It’s not about the money

Recently, we have revisited the question of the efficacy of such prizes.

Wolf Prize laureates Prof. Trudy Frances Charlene Mackay (R) and Lewis Cantley, from Weill Cornell Medical College (photo credit: Courtesy)
Wolf Prize laureates Prof. Trudy Frances Charlene Mackay (R) and Lewis Cantley, from Weill Cornell Medical College
(photo credit: Courtesy)
Do the new, big-money science prizes work? ...Are these prizes necessary or useful?” asks L. M. Krauss (The New Yorker, February 3, 2016) as he plunges into a vast description of various prizes that have been established during recent years, awarded to scientists in different fields.
Before we can answer this question, we must ask ourselves – necessary or useful for what? Like the Cheshire cat, we must understand which way we are going, or in other words – what is, or at least should be, our main goal when we award prizes.
Israel’s Wolf Foundation, which I have the honor to be part of, has been awarding the international Wolf Prizes in sciences and arts since 1978. It is considered one of the world’s most important prizes.
For almost four decades, regardless of nationality, gender, religion, age or political view, more than 300 outstanding humans from around the globe have received the Wolf Prize.
The process of search and award is extensive. Laureates are chosen by international committees through a meticulous, year-long process, with one major criterion: they are renowned scientists and artists of excellent achievements, who have devoted their lives to the benefit of mankind.
In equivalent fields, one third of them have gone on to receive the Nobel prize. Compared to some more recent prizes, the money awarded by the Wolf Foundation is extremely humble: $100,000 per field, which is shared if the juries decide that there is more than one laureate in the field in a given year.
But the prestige of a prize isn’t set by the size of the check: it’s determined by the club that you join, or in other words the professional level and achievements of the laureates.
In this respect, the new prizes still need to build their stature.
Recently, we have revisited the question of the efficacy of such prizes.
Clearly, none of our laureates set out on a demanding, decades-long career to receive a prize. The vast majority of them, especially in science, remain fairly anonymous to the general public, so their glory and celebrity remains within the milieu of science. The Wolf Foundation governance is comprised of leading academic and professional figures from a wide variety of disciplines, and none of them is in the business of distributing money for the sake of it. So what is the importance of awarding prizes, year after year? The answer is simple: education.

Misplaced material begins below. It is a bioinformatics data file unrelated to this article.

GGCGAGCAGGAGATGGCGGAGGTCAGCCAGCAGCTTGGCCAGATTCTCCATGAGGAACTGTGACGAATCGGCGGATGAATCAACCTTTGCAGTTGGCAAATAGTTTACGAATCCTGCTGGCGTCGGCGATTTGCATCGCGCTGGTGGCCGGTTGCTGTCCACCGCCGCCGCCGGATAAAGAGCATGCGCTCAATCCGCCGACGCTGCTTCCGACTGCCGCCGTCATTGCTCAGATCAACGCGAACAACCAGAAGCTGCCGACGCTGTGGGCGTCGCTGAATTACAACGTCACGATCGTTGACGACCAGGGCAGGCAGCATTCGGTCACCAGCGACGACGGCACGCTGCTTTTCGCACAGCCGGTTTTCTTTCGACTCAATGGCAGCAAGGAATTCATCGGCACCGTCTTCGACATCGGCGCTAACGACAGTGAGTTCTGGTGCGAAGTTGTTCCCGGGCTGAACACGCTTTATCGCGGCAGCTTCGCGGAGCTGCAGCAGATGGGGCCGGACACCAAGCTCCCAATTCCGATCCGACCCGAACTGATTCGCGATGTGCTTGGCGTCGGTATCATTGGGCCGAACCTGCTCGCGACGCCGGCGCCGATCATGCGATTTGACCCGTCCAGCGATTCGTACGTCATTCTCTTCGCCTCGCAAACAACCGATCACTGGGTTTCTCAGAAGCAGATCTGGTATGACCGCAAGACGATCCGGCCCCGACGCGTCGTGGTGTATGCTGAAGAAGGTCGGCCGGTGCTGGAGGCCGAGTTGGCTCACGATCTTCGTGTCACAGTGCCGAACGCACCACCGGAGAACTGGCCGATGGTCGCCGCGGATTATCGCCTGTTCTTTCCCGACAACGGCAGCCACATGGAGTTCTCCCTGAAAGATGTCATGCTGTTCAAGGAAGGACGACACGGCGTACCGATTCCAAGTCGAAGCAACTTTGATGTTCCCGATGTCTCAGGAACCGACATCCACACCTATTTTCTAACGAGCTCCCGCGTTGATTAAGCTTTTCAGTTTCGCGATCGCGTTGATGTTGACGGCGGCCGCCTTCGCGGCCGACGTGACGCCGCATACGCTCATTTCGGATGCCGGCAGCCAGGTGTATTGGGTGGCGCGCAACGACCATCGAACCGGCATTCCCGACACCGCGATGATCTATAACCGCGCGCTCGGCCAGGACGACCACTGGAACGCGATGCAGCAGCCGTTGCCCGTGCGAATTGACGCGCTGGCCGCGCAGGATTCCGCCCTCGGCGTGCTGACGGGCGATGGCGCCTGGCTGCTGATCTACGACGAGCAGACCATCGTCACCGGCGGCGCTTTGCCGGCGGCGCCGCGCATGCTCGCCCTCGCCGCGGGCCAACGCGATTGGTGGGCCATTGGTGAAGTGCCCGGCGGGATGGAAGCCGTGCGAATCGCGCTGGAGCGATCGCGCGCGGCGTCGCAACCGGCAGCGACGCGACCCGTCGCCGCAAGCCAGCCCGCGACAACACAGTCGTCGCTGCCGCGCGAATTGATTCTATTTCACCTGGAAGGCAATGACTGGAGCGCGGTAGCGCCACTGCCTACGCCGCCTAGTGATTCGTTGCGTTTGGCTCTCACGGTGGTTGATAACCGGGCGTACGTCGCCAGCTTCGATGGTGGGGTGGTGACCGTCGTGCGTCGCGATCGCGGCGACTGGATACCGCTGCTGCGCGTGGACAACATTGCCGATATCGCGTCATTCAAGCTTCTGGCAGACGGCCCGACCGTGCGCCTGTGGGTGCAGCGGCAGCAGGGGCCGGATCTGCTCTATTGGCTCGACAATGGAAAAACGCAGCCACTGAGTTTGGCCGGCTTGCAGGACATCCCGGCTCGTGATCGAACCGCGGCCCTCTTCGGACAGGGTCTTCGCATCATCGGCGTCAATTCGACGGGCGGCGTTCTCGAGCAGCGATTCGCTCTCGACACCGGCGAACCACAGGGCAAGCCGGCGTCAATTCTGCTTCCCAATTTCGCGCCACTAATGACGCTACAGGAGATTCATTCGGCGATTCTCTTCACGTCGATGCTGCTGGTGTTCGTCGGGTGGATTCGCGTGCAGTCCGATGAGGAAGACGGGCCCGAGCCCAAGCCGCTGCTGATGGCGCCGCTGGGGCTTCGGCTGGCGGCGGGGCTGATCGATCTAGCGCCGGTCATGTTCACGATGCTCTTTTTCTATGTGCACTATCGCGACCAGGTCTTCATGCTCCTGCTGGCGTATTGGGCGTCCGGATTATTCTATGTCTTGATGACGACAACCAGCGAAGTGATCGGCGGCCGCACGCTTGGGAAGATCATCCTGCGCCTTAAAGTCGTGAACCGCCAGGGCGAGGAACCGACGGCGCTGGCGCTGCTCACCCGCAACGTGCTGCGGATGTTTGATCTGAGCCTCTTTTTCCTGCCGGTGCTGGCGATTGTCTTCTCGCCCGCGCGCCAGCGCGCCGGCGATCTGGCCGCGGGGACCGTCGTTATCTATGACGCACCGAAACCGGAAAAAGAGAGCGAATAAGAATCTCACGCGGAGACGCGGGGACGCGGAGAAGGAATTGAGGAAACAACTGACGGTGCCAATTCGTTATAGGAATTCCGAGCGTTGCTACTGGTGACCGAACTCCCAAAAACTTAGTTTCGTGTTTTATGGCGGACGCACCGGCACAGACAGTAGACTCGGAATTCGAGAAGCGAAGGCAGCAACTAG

During the past years, the Wolf Foundation has been investing a substantial amount of energy and resources in creating a wide variety of educational activities, utilizing the knowledge and excellence-driven personalities of our laureates to achieve one major goal – actively stating to the next generation of young scientists and artists that this kind of human activity is what we recognize and reward, this is what we would like our society to discuss, appreciate and support, these are our role models. Every year, hundreds of young researchers, artists, high school students, teachers, industry developers and more meet with our laureates in seminars, conferences, round-table discussions and other special events. They learn from them, they deal with major issues, they ask questions and debate – and they are inspired by them.
“I have been asking myself what kind of life I will have as a researcher, he really walked me through it,” “It’s hard work, but so interesting!,” “The fact that she has dealt with some of the issues I am facing encouraged me” and even “Amazing! He’s a scientist but he also plays the guitar with his own band!” are a handful of the many reactions we hear from participants.
And they come back. Every year, we see a growing crowd of young people coming to have meaningful discussions and meetings with our laureates. Some even take selfies, proving that they actually met a source of inspiration. Some of them may grow to become the next generation of leading scientists and artists, but the majority will grow to become literate citizens, who not only understand the importance of human excellence and creativity – but support and make sure, in their own way, that they continue. That’s what the “for the benefit of mankind” in our logo stands for.
So are prizes necessary or useful? A prize in itself is not the goal, rather it should be a tool of value clarification and cultural development.
Huge awards aren’t the answer, an accompanying system of educational creativity is. If the new mega-prizes such as the Breakthrough Prize invest thought, money and action in the ongoing aspects of wisely utilizing their awardees and what they stand for, they will, as Krauss requests, “work.”